Google is too slow at clearing crap from the Chrome extension store
Malware is something computer users -- and even mobile and tablet owners -- are now more aware of than ever. That said, many people do not give a second thought to installing a browser extension to add new features to their most frequently used application. Despite the increased awareness, malware is not something a lot of web users think of in relation to extensions; but they should.
Since the beginning of 2015 -- just over three months -- Google has already received over 100,000 complaints from Chrome users about "ad injectors" hidden in extensions. Security researchers have also discovered that a popular extension -- Webpage Screenshot -- includes code that could be used to send browsing history back to a remote server. Google is taking steps to clean up the extension store to try to prevent things like this from happening, but security still needs to be tightened up.
The effects of ad injectors can be varied. It might mean that you see more ads as you browse the web, or it could be that you see ads with a particular origin. But, as in the case of Webpage Screenshot, the payload could be more serious. Security researchers at ScrapeSentry detected a strange pattern in traffic, investigated Webpage Screenshot and detected the malicious code. Google recently announced that it had killed 192 malicious extensions, but it’s clear that not enough is being done to stop malicious code getting there in the first place.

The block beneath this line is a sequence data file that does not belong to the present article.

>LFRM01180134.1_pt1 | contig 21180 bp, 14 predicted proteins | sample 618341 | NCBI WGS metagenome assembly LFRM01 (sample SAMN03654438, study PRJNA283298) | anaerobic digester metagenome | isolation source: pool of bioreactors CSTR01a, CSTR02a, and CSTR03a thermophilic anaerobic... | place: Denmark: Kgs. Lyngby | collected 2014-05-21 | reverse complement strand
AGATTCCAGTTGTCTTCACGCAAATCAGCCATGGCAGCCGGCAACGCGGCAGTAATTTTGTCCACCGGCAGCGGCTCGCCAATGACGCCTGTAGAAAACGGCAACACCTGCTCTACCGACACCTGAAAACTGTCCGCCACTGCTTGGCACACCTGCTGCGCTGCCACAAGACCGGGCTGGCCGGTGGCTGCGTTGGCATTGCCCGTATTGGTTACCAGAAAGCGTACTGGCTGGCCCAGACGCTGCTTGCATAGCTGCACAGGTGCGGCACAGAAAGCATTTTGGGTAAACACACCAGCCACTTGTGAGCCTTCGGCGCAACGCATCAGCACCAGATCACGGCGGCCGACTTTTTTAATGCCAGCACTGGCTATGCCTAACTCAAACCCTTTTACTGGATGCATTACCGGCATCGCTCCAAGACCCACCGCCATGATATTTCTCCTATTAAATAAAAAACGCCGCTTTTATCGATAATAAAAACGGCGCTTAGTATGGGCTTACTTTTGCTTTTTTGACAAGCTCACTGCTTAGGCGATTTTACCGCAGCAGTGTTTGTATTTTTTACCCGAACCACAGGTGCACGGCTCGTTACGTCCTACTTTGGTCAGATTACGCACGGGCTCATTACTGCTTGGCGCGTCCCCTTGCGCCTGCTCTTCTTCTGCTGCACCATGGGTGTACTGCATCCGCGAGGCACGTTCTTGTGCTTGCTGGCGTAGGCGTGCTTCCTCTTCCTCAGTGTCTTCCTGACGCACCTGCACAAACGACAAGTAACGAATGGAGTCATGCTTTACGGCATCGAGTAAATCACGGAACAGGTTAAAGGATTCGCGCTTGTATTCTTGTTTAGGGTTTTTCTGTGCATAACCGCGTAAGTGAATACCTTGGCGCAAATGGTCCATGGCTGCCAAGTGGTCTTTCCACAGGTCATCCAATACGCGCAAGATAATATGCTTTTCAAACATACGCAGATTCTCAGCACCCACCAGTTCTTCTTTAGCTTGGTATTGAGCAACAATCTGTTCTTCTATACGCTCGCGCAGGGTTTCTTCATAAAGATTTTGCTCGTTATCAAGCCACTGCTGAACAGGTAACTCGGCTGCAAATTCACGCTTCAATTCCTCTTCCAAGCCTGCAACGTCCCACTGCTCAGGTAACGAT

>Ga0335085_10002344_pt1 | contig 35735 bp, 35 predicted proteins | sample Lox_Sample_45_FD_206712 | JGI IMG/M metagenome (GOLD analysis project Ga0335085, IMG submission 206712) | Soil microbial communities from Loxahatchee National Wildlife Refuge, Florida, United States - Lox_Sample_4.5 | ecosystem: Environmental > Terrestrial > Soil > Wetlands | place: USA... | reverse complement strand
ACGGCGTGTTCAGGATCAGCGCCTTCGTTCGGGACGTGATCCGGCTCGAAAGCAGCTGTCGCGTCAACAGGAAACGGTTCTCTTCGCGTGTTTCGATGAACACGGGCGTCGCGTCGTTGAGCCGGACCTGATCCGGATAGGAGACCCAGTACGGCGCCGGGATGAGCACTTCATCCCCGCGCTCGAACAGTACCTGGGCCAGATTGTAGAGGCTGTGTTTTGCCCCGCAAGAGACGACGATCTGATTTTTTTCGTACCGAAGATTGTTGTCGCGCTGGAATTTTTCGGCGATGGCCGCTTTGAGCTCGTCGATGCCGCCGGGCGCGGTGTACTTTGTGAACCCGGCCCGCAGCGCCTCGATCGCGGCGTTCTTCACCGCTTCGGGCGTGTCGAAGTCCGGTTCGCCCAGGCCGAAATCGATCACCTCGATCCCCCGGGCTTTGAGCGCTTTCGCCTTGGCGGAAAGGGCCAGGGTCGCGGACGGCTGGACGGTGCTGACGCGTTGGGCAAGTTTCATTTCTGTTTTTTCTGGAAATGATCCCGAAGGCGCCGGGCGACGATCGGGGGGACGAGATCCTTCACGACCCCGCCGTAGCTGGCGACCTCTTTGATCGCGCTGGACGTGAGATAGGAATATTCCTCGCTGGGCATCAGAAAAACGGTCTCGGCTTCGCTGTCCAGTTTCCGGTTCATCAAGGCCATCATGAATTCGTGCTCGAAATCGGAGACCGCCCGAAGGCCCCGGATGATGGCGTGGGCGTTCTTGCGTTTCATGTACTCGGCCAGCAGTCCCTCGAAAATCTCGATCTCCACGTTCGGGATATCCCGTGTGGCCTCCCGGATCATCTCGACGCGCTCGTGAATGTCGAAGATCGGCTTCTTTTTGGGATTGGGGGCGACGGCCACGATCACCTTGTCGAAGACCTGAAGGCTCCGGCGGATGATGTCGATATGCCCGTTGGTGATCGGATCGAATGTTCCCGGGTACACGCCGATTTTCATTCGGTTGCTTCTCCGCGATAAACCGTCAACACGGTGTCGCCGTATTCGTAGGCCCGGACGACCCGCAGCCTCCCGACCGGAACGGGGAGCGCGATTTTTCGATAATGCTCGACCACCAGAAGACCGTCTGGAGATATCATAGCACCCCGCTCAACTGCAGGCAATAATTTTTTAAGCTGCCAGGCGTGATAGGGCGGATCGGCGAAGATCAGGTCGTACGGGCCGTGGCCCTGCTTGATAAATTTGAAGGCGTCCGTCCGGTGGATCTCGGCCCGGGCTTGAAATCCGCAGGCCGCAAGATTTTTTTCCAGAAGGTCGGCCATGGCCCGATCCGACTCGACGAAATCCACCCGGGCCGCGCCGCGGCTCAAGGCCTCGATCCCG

Cristian Mariolini, a security analyst at ScrapeSentry, says:
The repercussions of this could be quite major for the individuals who have downloaded the extension. What happens to the personal data and the motives for wanting it sent it to the US server is anyone’s guess, but ScrapeSentry would take an educated guess it’s not going to be good news. And of course, if it’s not stopped, the plugin may, at any given time, be updated with new malicious functionality as well. We would hope Google will look into this security breach with some urgency.
ScrapSentry's research shows that the extension could be used to send any information that can be seen in a browser tab back to an IP address located in the US.
Google is quick to point out that malicious ad injectors are not specific to Chrome -- they can also be found in Firefox and Internet Explorer. The company says: "We don’t ban injectors altogether -- if they want to, people can still choose to install injectors that clearly disclose what they do -- but injectors that sneak ads into a user’s browser would certainly violate our policies".
On May 1, Google will publish a report based on research carried out with the University of California Berkeley which goes into more detail and aims "to increase awareness about ad injectors". ScrapeSentry's findings, however, show that there is a need for greater awareness right now, not in a month's time. It's great that Google is taking steps to clear out the crap, but more needs to be done, and faster.